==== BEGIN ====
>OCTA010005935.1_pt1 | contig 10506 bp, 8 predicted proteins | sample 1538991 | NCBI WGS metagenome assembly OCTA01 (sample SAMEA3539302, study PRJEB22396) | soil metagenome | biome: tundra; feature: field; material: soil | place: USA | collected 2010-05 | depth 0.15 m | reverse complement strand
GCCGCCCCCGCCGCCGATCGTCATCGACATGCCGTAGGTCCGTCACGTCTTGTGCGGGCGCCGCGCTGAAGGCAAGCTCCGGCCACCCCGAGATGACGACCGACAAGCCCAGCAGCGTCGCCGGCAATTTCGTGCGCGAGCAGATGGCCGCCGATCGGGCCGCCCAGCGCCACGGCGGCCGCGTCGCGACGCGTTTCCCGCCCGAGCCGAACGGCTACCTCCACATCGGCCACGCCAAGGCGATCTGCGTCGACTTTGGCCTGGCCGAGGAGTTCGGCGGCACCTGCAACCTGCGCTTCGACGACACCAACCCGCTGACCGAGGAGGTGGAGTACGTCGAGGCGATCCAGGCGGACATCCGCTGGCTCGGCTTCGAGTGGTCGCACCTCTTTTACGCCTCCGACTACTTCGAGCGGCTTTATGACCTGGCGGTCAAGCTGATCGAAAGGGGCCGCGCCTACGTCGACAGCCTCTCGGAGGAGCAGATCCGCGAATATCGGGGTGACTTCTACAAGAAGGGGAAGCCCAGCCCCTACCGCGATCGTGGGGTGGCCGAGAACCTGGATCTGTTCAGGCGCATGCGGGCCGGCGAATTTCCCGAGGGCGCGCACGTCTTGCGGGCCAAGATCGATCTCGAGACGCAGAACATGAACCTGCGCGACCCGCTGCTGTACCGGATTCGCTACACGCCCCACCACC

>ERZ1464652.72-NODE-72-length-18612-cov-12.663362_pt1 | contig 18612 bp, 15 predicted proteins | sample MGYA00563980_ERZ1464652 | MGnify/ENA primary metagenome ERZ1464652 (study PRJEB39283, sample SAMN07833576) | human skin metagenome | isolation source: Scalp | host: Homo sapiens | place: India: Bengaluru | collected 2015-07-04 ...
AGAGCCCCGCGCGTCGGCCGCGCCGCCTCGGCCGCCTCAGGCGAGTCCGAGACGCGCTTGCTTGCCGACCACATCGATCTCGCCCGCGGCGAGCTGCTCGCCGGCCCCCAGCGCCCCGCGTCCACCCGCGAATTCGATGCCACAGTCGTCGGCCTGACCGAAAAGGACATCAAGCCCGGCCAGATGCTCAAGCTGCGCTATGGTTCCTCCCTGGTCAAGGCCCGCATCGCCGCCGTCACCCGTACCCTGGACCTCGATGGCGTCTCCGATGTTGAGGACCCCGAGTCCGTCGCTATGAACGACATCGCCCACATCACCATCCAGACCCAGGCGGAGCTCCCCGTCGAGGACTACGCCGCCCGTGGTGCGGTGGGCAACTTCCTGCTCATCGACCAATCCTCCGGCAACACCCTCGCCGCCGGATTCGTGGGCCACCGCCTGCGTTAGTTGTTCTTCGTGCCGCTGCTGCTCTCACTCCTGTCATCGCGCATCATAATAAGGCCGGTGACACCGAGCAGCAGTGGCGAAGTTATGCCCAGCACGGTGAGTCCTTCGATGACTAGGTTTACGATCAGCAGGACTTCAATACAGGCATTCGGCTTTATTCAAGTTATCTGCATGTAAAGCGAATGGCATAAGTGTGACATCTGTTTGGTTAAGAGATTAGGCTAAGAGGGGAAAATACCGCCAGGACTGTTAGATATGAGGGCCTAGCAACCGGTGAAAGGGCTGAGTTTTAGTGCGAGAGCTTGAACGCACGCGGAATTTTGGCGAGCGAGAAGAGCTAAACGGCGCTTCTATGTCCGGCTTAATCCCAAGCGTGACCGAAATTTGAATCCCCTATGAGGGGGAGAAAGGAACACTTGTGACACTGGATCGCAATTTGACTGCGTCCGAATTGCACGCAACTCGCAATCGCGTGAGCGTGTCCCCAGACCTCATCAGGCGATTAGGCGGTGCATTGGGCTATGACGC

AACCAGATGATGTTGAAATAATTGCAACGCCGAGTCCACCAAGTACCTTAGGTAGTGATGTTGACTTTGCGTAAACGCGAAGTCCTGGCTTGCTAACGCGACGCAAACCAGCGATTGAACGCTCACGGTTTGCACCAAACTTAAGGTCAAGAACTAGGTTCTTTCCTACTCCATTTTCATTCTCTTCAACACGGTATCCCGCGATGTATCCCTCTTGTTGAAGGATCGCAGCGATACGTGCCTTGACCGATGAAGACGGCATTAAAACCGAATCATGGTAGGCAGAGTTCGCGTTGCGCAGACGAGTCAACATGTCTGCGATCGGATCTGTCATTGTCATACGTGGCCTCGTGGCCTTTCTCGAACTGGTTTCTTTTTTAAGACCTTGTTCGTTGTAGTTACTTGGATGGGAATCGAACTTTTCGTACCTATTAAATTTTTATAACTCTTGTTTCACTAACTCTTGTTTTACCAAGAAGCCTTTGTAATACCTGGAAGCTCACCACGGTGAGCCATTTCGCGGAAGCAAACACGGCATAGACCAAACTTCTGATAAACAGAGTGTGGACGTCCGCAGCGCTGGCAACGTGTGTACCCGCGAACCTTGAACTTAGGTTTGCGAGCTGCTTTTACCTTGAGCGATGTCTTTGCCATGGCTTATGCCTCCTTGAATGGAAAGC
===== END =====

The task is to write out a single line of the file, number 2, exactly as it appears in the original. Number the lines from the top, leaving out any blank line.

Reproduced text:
GCCGCCCCCGCCGCCGATCGTCATCGACATGCCGTAGGTCCGTCACGTCTTGTGCGGGCGCCGCGCTGAAGGCAAGCTCCGGCCACCCCGAGATGACGACCGACAAGCCCAGCAGCGTCGCCGGCAATTTCGTGCGCGAGCAGATGGCCGCCGATCGGGCCGCCCAGCGCCACGGCGGCCGCGTCGCGACGCGTTTCCCGCCCGAGCCGAACGGCTACCTCCACATCGGCCACGCCAAGGCGATCTGCGTCGACTTTGGCCTGGCCGAGGAGTTCGGCGGCACCTGCAACCTGCGCTTCGACGACACCAACCCGCTGACCGAGGAGGTGGAGTACGTCGAGGCGATCCAGGCGGACATCCGCTGGCTCGGCTTCGAGTGGTCGCACCTCTTTTACGCCTCCGACTACTTCGAGCGGCTTTATGACCTGGCGGTCAAGCTGATCGAAAGGGGCCGCGCCTACGTCGACAGCCTCTCGGAGGAGCAGATCCGCGAATATCGGGGTGACTTCTACAAGAAGGGGAAGCCCAGCCCCTACCGCGATCGTGGGGTGGCCGAGAACCTGGATCTGTTCAGGCGCATGCGGGCCGGCGAATTTCCCGAGGGCGCGCACGTCTTGCGGGCCAAGATCGATCTCGAGACGCAGAACATGAACCTGCGCGACCCGCTGCTGTACCGGATTCGCTACACGCCCCACCACC